One of the last stories in Antilles, “The Maldives” best exemplifies Obejas’s multilayered awareness. It follows an unnamed woman as she leaves Cuba for the United States. Shortly before leaving, her ear begins to feel plugged. At the airport, though quite emotional, she discovers she can’t cry. A twitch in her eye makes her stop to consider if her symptoms are psychosomatic — is she dreading seeing her father? She eschews the plan to continue traveling to meet him, and instead settles with an American acquaintance. Shortly thereafter, she seems restored to perfect health, but her relief will be temporary.
The procedure she needs would be impossible in a Cuban hospital — this is no spoiler; the story begins with a brain tumor diagnosis — and herein we reach the crux of Obejas’s work. The systems Cubans fled weren’t working, but, as the protagonist of “The Maldives” discovers, the US systems aren’t either. She doesn’t have the money for medical care in the United States, and knows that if she returns to Cuba, it will only be so her family can care for her. She buys a one-way ticket to the Maldives, the country being consumed by the sea, an effect of climate change, and where the Maldivian president says he wants “the world to take responsibility.”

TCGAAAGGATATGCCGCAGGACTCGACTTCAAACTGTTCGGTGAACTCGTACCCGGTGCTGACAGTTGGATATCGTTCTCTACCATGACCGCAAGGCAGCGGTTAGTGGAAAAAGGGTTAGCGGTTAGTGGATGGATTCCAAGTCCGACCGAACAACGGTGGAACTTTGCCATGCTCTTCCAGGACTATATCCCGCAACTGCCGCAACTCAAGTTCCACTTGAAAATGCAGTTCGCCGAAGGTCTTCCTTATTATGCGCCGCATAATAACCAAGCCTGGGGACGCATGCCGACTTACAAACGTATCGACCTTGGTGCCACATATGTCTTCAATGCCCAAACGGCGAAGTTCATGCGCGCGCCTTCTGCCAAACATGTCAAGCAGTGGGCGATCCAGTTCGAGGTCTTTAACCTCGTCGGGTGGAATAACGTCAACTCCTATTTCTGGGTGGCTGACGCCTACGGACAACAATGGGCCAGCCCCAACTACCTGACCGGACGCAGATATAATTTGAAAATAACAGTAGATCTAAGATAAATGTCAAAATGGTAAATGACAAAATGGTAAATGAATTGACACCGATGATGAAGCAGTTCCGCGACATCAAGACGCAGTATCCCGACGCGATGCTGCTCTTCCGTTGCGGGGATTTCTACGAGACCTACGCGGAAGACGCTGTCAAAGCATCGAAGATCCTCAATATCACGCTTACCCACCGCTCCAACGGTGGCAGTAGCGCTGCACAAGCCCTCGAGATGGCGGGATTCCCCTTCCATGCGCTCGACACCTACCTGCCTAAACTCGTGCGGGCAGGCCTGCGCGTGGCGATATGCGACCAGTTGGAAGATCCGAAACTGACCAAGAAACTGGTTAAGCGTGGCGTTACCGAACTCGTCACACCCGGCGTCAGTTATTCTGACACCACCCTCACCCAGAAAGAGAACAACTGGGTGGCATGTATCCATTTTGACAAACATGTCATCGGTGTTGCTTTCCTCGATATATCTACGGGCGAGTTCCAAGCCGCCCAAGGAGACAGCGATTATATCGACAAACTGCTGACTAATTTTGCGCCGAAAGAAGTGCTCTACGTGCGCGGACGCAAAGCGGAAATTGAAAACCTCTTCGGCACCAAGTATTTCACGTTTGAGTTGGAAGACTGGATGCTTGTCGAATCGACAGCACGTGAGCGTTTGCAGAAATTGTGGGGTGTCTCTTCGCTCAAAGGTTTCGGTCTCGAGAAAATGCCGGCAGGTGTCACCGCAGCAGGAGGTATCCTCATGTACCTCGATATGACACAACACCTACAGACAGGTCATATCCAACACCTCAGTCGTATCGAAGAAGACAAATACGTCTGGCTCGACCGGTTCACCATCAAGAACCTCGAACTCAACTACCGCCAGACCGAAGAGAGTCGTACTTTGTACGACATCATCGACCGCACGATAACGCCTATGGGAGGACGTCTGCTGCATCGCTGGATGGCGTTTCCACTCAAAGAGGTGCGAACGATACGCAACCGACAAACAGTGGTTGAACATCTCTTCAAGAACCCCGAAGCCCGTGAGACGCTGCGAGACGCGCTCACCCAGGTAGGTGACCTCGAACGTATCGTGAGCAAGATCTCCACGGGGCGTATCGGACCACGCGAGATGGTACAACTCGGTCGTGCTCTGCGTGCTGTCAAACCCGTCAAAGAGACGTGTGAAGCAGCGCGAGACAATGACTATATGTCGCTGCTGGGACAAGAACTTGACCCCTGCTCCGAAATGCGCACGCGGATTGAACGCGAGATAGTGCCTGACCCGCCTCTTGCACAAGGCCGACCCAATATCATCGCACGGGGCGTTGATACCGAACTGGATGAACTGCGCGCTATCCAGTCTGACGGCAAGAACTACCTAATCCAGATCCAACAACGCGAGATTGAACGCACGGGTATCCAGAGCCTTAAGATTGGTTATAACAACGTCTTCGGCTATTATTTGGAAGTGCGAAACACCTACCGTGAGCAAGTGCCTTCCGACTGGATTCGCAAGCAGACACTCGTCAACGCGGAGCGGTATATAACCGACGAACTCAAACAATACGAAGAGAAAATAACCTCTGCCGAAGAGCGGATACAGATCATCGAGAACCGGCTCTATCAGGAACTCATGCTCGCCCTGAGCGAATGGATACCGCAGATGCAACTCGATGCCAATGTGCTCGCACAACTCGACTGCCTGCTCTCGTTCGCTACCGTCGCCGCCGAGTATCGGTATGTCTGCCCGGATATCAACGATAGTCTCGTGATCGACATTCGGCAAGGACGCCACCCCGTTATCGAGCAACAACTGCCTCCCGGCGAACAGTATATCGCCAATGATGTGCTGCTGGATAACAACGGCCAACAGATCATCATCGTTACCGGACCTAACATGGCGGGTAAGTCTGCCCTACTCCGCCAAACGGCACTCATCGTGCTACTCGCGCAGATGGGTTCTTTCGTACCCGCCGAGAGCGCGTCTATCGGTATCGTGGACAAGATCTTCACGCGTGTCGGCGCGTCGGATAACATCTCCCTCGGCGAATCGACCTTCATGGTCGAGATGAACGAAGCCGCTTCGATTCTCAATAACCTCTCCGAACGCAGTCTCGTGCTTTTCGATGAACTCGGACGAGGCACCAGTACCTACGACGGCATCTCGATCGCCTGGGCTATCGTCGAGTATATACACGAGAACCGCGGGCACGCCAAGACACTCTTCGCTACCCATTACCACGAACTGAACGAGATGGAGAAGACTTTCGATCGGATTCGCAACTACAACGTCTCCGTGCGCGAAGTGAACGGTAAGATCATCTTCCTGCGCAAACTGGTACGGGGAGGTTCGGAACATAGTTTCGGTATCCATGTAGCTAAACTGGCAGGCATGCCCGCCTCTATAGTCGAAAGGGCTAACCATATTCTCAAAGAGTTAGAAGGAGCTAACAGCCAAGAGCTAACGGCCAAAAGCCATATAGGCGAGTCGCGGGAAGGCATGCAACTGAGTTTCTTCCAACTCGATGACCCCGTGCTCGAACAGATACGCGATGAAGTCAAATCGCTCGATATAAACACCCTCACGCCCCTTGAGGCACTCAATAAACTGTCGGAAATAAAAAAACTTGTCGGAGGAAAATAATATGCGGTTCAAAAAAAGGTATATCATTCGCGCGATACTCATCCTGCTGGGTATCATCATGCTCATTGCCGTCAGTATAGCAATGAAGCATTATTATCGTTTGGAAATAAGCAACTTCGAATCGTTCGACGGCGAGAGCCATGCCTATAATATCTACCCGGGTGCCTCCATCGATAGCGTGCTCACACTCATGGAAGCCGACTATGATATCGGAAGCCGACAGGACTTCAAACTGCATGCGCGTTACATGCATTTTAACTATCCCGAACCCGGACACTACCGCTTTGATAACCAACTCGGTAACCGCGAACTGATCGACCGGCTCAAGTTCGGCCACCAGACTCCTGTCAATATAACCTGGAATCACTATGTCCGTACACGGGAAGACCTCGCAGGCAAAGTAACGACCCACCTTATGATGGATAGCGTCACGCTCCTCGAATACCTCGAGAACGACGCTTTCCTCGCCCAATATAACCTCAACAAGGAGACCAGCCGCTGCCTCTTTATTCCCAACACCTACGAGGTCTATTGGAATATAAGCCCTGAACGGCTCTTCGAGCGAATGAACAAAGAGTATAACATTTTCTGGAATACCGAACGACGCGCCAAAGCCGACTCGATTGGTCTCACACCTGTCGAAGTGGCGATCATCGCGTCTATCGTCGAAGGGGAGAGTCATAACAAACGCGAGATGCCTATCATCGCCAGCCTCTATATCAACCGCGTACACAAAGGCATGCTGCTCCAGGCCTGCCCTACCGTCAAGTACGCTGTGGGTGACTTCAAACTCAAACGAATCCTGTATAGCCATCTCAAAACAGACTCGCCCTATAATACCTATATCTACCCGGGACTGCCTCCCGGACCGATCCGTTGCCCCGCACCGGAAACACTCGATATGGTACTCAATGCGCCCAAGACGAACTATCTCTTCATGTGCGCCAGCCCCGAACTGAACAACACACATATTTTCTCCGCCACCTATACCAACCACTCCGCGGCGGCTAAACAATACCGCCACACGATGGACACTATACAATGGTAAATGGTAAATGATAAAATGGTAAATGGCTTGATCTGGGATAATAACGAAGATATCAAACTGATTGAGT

After arriving in the Maldives, the protagonist gets a job washing dishes:
I figure I can do that, or maybe gardening, until my eyes fail. Then I will sail to one of those islands where no one goes […] I will sink into the firmament of the Maldives one centimeter at a time and let the waters rise, lifting me, guiding me through the silent dark to my own Atlantis.
The talk of waters rising and the word “firmament” again, as with the collection’s inaugural story, evoke the Biblical. The language we use and the stories we tell impact the futures we can imagine, but they are also restricted by what has come before. Obejas’s Cuban characters, like most Americans, have limited access to the resources they need. One gets the sense that Obejas, like the Maldivian president, thinks it is time that the world takes these systemic problems on.
Sarah Hoenicke’s writing has appeared in Gulf Coast, Brooklyn Magazine, BUST.com, BOMB, and Guernica.